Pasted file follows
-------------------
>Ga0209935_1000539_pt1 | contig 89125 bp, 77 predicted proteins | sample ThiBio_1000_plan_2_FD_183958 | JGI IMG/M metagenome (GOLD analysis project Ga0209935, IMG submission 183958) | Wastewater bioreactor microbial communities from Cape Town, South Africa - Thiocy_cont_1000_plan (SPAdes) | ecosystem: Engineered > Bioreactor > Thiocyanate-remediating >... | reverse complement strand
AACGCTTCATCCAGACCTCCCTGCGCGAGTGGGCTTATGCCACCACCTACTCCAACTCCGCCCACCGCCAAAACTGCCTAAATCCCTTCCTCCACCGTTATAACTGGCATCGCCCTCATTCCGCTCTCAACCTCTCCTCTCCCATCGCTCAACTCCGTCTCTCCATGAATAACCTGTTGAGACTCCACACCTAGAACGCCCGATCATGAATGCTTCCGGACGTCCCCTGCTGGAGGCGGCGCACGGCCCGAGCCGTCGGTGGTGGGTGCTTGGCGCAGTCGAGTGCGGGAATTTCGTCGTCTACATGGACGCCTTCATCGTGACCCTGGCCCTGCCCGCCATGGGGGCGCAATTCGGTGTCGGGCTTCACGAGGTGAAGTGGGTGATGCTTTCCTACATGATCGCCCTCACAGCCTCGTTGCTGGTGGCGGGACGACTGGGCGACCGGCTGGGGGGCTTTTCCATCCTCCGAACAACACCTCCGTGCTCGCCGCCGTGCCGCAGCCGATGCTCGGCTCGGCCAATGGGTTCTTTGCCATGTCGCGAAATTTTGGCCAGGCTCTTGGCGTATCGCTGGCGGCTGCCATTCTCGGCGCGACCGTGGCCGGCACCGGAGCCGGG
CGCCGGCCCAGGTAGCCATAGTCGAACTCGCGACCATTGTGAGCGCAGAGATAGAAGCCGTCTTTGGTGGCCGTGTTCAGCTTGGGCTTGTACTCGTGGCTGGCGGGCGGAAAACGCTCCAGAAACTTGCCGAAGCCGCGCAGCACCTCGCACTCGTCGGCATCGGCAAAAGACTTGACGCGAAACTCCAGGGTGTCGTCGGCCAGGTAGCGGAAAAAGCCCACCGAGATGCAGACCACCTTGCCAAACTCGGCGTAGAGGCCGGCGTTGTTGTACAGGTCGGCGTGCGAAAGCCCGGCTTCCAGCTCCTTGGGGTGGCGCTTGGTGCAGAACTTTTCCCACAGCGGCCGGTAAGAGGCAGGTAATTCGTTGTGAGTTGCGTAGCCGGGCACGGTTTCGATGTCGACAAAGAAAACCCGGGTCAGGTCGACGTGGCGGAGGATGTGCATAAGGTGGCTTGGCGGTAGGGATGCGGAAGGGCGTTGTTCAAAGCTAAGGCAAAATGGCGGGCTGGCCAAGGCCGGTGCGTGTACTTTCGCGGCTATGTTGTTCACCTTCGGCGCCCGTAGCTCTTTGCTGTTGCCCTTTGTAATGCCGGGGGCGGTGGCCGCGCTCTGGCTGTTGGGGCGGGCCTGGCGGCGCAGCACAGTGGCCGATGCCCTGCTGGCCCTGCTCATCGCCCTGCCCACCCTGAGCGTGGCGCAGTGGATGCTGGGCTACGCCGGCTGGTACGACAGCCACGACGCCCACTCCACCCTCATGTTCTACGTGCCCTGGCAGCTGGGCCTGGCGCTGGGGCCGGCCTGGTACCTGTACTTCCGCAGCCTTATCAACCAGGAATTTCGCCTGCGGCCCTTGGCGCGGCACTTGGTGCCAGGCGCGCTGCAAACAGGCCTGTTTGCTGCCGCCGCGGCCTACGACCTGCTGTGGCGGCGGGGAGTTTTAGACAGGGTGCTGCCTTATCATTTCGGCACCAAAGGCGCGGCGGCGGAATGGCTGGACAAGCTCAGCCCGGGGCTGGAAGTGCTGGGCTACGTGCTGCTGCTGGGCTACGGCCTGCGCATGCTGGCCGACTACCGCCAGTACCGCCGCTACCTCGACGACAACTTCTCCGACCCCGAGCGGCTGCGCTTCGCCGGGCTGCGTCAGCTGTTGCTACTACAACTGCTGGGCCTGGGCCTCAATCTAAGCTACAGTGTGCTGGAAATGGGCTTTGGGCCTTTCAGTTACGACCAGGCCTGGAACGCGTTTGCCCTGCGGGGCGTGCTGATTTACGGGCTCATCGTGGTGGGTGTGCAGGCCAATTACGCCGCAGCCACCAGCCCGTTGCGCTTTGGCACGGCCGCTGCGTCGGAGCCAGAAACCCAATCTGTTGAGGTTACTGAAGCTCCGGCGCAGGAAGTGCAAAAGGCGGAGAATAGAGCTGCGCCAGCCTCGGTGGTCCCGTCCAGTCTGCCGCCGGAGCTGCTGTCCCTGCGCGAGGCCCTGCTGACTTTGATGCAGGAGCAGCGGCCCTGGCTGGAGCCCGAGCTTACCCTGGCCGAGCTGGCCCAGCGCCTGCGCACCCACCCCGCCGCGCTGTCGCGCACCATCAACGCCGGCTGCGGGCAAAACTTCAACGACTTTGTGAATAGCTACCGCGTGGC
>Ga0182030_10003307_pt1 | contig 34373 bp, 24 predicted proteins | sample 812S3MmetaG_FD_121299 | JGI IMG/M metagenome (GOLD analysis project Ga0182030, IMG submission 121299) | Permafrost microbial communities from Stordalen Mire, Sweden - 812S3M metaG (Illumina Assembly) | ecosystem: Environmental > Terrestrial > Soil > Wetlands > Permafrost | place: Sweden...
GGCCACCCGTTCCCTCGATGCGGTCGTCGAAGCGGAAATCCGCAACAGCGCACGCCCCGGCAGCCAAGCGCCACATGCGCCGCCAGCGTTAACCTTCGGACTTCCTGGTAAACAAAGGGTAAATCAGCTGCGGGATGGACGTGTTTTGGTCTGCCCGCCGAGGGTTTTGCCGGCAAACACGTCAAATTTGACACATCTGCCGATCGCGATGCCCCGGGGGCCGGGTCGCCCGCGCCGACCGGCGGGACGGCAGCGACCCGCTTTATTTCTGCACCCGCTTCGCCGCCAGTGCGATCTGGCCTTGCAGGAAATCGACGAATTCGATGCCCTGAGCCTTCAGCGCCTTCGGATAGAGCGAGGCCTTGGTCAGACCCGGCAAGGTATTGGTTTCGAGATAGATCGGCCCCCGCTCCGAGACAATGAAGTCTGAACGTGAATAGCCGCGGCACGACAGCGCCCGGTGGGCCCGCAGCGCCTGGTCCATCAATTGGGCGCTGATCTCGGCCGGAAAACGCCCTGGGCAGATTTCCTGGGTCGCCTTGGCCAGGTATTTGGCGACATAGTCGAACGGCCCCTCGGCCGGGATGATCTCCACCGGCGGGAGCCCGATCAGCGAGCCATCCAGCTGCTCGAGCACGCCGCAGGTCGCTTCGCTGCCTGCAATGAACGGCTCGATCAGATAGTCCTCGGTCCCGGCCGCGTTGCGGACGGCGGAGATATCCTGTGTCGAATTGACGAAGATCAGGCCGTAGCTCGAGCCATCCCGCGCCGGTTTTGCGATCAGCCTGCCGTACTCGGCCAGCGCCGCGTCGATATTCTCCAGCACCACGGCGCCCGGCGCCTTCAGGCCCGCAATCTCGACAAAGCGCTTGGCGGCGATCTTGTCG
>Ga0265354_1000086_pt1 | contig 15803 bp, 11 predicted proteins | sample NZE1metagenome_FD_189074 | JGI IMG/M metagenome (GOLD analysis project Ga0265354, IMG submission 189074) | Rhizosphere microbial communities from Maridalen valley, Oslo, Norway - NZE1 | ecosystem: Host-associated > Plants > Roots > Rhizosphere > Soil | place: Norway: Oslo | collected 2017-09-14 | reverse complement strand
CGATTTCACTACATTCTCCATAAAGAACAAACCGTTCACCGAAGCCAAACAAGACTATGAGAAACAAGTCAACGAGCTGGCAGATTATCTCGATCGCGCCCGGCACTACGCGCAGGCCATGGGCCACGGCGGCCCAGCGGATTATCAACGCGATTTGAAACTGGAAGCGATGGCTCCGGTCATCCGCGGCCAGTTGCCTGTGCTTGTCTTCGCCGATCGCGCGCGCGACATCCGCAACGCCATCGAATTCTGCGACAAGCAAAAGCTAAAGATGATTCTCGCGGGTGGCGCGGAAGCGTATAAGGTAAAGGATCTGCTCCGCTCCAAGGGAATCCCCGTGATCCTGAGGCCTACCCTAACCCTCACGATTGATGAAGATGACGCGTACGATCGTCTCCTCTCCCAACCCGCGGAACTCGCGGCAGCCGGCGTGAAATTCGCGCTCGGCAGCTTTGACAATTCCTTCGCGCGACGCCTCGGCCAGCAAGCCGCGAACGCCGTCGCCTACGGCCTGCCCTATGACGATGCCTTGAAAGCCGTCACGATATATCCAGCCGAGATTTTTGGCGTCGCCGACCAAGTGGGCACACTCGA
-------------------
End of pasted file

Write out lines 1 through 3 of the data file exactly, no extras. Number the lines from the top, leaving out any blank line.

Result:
>Ga0209935_1000539_pt1 | contig 89125 bp, 77 predicted proteins | sample ThiBio_1000_plan_2_FD_183958 | JGI IMG/M metagenome (GOLD analysis project Ga0209935, IMG submission 183958) | Wastewater bioreactor microbial communities from Cape Town, South Africa - Thiocy_cont_1000_plan (SPAdes) | ecosystem: Engineered > Bioreactor > Thiocyanate-remediating >... | reverse complement strand
AACGCTTCATCCAGACCTCCCTGCGCGAGTGGGCTTATGCCACCACCTACTCCAACTCCGCCCACCGCCAAAACTGCCTAAATCCCTTCCTCCACCGTTATAACTGGCATCGCCCTCATTCCGCTCTCAACCTCTCCTCTCCCATCGCTCAACTCCGTCTCTCCATGAATAACCTGTTGAGACTCCACACCTAGAACGCCCGATCATGAATGCTTCCGGACGTCCCCTGCTGGAGGCGGCGCACGGCCCGAGCCGTCGGTGGTGGGTGCTTGGCGCAGTCGAGTGCGGGAATTTCGTCGTCTACATGGACGCCTTCATCGTGACCCTGGCCCTGCCCGCCATGGGGGCGCAATTCGGTGTCGGGCTTCACGAGGTGAAGTGGGTGATGCTTTCCTACATGATCGCCCTCACAGCCTCGTTGCTGGTGGCGGGACGACTGGGCGACCGGCTGGGGGGCTTTTCCATCCTCCGAACAACACCTCCGTGCTCGCCGCCGTGCCGCAGCCGATGCTCGGCTCGGCCAATGGGTTCTTTGCCATGTCGCGAAATTTTGGCCAGGCTCTTGGCGTATCGCTGGCGGCTGCCATTCTCGGCGCGACCGTGGCCGGCACCGGAGCCGGG
CGCCGGCCCAGGTAGCCATAGTCGAACTCGCGACCATTGTGAGCGCAGAGATAGAAGCCGTCTTTGGTGGCCGTGTTCAGCTTGGGCTTGTACTCGTGGCTGGCGGGCGGAAAACGCTCCAGAAACTTGCCGAAGCCGCGCAGCACCTCGCACTCGTCGGCATCGGCAAAAGACTTGACGCGAAACTCCAGGGTGTCGTCGGCCAGGTAGCGGAAAAAGCCCACCGAGATGCAGACCACCTTGCCAAACTCGGCGTAGAGGCCGGCGTTGTTGTACAGGTCGGCGTGCGAAAGCCCGGCTTCCAGCTCCTTGGGGTGGCGCTTGGTGCAGAACTTTTCCCACAGCGGCCGGTAAGAGGCAGGTAATTCGTTGTGAGTTGCGTAGCCGGGCACGGTTTCGATGTCGACAAAGAAAACCCGGGTCAGGTCGACGTGGCGGAGGATGTGCATAAGGTGGCTTGGCGGTAGGGATGCGGAAGGGCGTTGTTCAAAGCTAAGGCAAAATGGCGGGCTGGCCAAGGCCGGTGCGTGTACTTTCGCGGCTATGTTGTTCACCTTCGGCGCCCGTAGCTCTTTGCTGTTGCCCTTTGTAATGCCGGGGGCGGTGGCCGCGCTCTGGCTGTTGGGGCGGGCCTGGCGGCGCAGCACAGTGGCCGATGCCCTGCTGGCCCTGCTCATCGCCCTGCCCACCCTGAGCGTGGCGCAGTGGATGCTGGGCTACGCCGGCTGGTACGACAGCCACGACGCCCACTCCACCCTCATGTTCTACGTGCCCTGGCAGCTGGGCCTGGCGCTGGGGCCGGCCTGGTACCTGTACTTCCGCAGCCTTATCAACCAGGAATTTCGCCTGCGGCCCTTGGCGCGGCACTTGGTGCCAGGCGCGCTGCAAACAGGCCTGTTTGCTGCCGCCGCGGCCTACGACCTGCTGTGGCGGCGGGGAGTTTTAGACAGGGTGCTGCCTTATCATTTCGGCACCAAAGGCGCGGCGGCGGAATGGCTGGACAAGCTCAGCCCGGGGCTGGAAGTGCTGGGCTACGTGCTGCTGCTGGGCTACGGCCTGCGCATGCTGGCCGACTACCGCCAGTACCGCCGCTACCTCGACGACAACTTCTCCGACCCCGAGCGGCTGCGCTTCGCCGGGCTGCGTCAGCTGTTGCTACTACAACTGCTGGGCCTGGGCCTCAATCTAAGCTACAGTGTGCTGGAAATGGGCTTTGGGCCTTTCAGTTACGACCAGGCCTGGAACGCGTTTGCCCTGCGGGGCGTGCTGATTTACGGGCTCATCGTGGTGGGTGTGCAGGCCAATTACGCCGCAGCCACCAGCCCGTTGCGCTTTGGCACGGCCGCTGCGTCGGAGCCAGAAACCCAATCTGTTGAGGTTACTGAAGCTCCGGCGCAGGAAGTGCAAAAGGCGGAGAATAGAGCTGCGCCAGCCTCGGTGGTCCCGTCCAGTCTGCCGCCGGAGCTGCTGTCCCTGCGCGAGGCCCTGCTGACTTTGATGCAGGAGCAGCGGCCCTGGCTGGAGCCCGAGCTTACCCTGGCCGAGCTGGCCCAGCGCCTGCGCACCCACCCCGCCGCGCTGTCGCGCACCATCAACGCCGGCTGCGGGCAAAACTTCAACGACTTTGTGAATAGCTACCGCGTGGC